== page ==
Stuff.co.nz 9 July 2013Men are suffering from domestic abuse, but embarrassment will usually stop them coming forward until it is extreme, police say. Men often wait until knives are pulled before seeking help, Detective Sergeant Alan McGlade from the Hamilton police Family Safety Team said. Most reports of abuse against males were either of psychological or extreme physical violence, such as stabbings. “If I think about women abusing men, some of the violence is quite serious,” McGlade said. “The men think, ‘oh, she gives me a slap, I’m not going to tell anyone, but she stabs me, well…’”A 30-year-long study beginning in 1977 by Professor David Fergusson, which sampled 1000 people in Christchurch, found levels of victimisation and perpetration of abuse were similar for both men and women. Victimisation rates were slightly higher for men surveyed, with 6.7 per cent of men and 5.5 per cent of women admitting to minor violence against their partner, and 2.8 per cent of men and 3.2 per cent of women admitting more serious violence. Psychologists say abuse against men exists, emotionally and physically, but is under-reported as men are usually too embarrassed to say anything. This can have severe outcomes.http://www.stuff.co.nz/national/crime/8897510/Embarrassment-barrier-for-abused-men
Jose Mourinho will be hoping to make a couple of additions to his squad in what is his first transfer window as Tottenham boss. Jose Mourinho It was revealed that the Special One’s first signing is set to be Krzysztof Piatek after agreeing a deal worth £28million with AC Milan.Advertisement FacebookTwitterWhatsAppEmail分享 Loading… Read Also:Mourinho feels ‘depressed’ about Kane’s injury But Tottenham’s spending is not set to end there, with Spurs also linked with both Norwich’s Max Aarons and Flamengo star Gerson. Promoted ContentThese Films Were Sued For The Weirdest ReasonsThe Highest Paid Football Players In The WorldTop 10 Historical Mysteries That Still Haven’t Been SolvedCouples Who Celebrated Their Union In A Unique, Unforgettable WayThe Very Last Bitcoin Will Be Mined Around 2140. Read MoreWho Earns More Than Ronaldo?Big Actors Who Started Off With A Part In A Soap Opera7 Universities Where Getting An Education Costs A Hefty Penny7 Ways To Understand Your Girlfriend BetterPortuguese Street Artist Creates Hyper-Realistic 3D GraffitiBirds Enjoy Living In A Gallery Space Created For ThemBest & Worst Celebrity Endorsed Games Ever Made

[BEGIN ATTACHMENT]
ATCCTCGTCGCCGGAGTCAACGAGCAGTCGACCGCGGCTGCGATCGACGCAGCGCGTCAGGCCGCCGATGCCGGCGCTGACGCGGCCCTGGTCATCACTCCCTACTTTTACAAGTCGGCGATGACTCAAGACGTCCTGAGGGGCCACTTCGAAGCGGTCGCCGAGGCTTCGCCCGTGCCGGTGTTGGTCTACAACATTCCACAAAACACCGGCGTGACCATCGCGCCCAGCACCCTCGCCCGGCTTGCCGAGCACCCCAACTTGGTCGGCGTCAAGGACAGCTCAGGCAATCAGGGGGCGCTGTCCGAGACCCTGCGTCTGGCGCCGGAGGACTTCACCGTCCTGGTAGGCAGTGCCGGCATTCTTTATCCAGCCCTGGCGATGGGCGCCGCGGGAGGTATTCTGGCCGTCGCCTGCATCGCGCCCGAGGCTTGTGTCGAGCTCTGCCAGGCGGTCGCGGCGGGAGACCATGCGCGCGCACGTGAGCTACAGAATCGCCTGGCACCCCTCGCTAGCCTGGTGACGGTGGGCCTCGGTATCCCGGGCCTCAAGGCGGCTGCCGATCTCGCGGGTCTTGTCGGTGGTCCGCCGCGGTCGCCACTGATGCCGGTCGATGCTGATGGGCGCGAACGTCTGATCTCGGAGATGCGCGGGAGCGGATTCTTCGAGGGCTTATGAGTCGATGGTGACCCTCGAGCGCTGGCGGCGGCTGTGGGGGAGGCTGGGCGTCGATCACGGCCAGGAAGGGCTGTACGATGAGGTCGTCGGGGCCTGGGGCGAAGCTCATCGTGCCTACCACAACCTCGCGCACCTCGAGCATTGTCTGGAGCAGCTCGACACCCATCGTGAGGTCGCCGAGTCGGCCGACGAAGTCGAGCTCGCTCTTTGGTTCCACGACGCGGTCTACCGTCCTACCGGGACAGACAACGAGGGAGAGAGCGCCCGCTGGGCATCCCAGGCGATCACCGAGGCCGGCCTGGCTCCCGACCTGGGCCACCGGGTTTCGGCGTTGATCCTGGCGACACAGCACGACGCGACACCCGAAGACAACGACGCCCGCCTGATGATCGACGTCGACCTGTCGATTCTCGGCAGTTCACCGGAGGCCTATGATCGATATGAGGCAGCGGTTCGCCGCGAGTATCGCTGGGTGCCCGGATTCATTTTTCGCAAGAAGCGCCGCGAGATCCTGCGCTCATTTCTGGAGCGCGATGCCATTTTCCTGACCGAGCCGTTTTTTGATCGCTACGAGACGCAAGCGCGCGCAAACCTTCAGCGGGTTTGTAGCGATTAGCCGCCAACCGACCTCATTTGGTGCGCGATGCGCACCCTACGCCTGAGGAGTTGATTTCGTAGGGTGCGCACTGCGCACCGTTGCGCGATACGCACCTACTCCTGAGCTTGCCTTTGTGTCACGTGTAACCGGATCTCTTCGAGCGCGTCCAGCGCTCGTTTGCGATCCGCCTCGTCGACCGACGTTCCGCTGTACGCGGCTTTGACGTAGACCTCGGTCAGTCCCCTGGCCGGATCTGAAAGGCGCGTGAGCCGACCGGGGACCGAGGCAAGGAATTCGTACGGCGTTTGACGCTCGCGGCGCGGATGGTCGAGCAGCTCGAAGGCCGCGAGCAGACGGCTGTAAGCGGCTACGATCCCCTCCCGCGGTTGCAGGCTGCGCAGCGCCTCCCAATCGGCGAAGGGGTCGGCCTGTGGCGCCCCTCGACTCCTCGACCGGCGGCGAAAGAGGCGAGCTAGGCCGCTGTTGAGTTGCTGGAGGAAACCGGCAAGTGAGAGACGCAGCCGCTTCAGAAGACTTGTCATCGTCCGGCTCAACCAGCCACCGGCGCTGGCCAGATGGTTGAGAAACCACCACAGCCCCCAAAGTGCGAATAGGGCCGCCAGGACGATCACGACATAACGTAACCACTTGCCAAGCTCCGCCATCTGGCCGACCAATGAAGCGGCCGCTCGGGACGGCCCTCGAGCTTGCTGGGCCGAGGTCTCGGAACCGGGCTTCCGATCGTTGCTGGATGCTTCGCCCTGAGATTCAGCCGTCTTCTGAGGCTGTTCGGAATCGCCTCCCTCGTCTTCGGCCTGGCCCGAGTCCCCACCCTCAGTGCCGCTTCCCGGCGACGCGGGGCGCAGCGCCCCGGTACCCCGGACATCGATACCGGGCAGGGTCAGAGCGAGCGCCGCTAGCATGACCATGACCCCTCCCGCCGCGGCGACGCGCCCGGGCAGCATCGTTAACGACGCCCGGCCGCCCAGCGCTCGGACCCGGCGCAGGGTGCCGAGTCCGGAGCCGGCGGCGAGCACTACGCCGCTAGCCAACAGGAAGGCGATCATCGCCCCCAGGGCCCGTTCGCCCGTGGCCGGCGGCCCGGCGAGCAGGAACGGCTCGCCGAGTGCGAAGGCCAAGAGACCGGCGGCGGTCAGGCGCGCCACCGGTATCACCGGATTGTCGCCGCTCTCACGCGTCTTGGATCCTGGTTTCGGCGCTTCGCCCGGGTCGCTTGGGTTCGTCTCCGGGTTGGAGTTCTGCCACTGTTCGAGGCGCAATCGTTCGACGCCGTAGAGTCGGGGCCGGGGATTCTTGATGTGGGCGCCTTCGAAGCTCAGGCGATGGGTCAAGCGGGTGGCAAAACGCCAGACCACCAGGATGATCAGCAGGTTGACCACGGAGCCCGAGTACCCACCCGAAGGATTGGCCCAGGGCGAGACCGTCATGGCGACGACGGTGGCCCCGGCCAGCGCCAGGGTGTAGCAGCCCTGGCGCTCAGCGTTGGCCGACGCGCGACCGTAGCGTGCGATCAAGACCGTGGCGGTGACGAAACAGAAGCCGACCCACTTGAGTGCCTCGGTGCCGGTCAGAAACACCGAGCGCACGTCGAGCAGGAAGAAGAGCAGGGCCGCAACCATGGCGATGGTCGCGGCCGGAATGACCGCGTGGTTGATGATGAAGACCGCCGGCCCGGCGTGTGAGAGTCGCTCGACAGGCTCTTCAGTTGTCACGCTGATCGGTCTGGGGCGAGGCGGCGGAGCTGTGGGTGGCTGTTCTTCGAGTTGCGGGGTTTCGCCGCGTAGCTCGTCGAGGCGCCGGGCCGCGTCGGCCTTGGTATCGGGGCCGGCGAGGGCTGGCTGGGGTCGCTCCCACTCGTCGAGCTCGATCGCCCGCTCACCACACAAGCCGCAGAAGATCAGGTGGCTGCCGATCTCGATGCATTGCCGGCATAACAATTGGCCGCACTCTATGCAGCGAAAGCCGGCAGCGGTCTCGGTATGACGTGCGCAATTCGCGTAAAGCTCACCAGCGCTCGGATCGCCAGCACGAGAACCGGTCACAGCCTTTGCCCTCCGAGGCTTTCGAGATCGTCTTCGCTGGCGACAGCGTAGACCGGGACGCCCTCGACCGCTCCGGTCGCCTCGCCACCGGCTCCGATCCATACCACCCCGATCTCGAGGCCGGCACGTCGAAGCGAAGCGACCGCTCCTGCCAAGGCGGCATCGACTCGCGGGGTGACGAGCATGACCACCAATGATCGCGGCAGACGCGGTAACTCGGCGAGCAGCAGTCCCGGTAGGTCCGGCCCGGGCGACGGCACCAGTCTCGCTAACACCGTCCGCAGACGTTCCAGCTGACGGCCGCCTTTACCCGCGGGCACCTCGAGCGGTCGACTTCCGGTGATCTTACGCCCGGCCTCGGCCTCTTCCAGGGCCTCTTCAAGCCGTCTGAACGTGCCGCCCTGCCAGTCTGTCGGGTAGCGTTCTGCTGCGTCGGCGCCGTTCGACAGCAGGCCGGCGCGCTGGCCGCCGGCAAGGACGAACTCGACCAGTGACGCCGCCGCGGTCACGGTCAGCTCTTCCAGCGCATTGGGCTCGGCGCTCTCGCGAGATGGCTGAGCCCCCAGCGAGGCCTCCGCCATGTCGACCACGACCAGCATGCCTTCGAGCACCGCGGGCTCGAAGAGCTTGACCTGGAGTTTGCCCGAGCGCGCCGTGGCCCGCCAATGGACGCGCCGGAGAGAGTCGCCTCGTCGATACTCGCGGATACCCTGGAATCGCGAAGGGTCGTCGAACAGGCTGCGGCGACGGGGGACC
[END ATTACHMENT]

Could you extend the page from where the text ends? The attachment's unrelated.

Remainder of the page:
Batesville, In. — Chef/Owner Devin Murchen has announced the reopening of the The Big Four Café at 121 S. Depot Street in Batesville.Seven-days-a-week “The Big Four” will serve breakfast and lunch from 7 a.m. to 2 p.m. The menu is described as creative, fresh, with infused ingredients. For more information take a look at their Facebook page.
Harrison, OH—Both the Bright Volunteer Fire Department and New Trenton Fire Department were called in as mutual aid to a house fire in Harrison on Saturday. Harrison Fire Department reported heavy fire venting from the first floor as well as sides with extension into the second floor. The fire was reported to have flamed from the basement to the attic. Other dangers included power lines that dropped in the front yard and across Broadway Street according to the HFD.Other departments that assisted in the fire included Whitewater Fire Department, Crosby Fire Department, Colerain Fire Department, Miami Township Fire Department, and Morgan TownshipFire Department.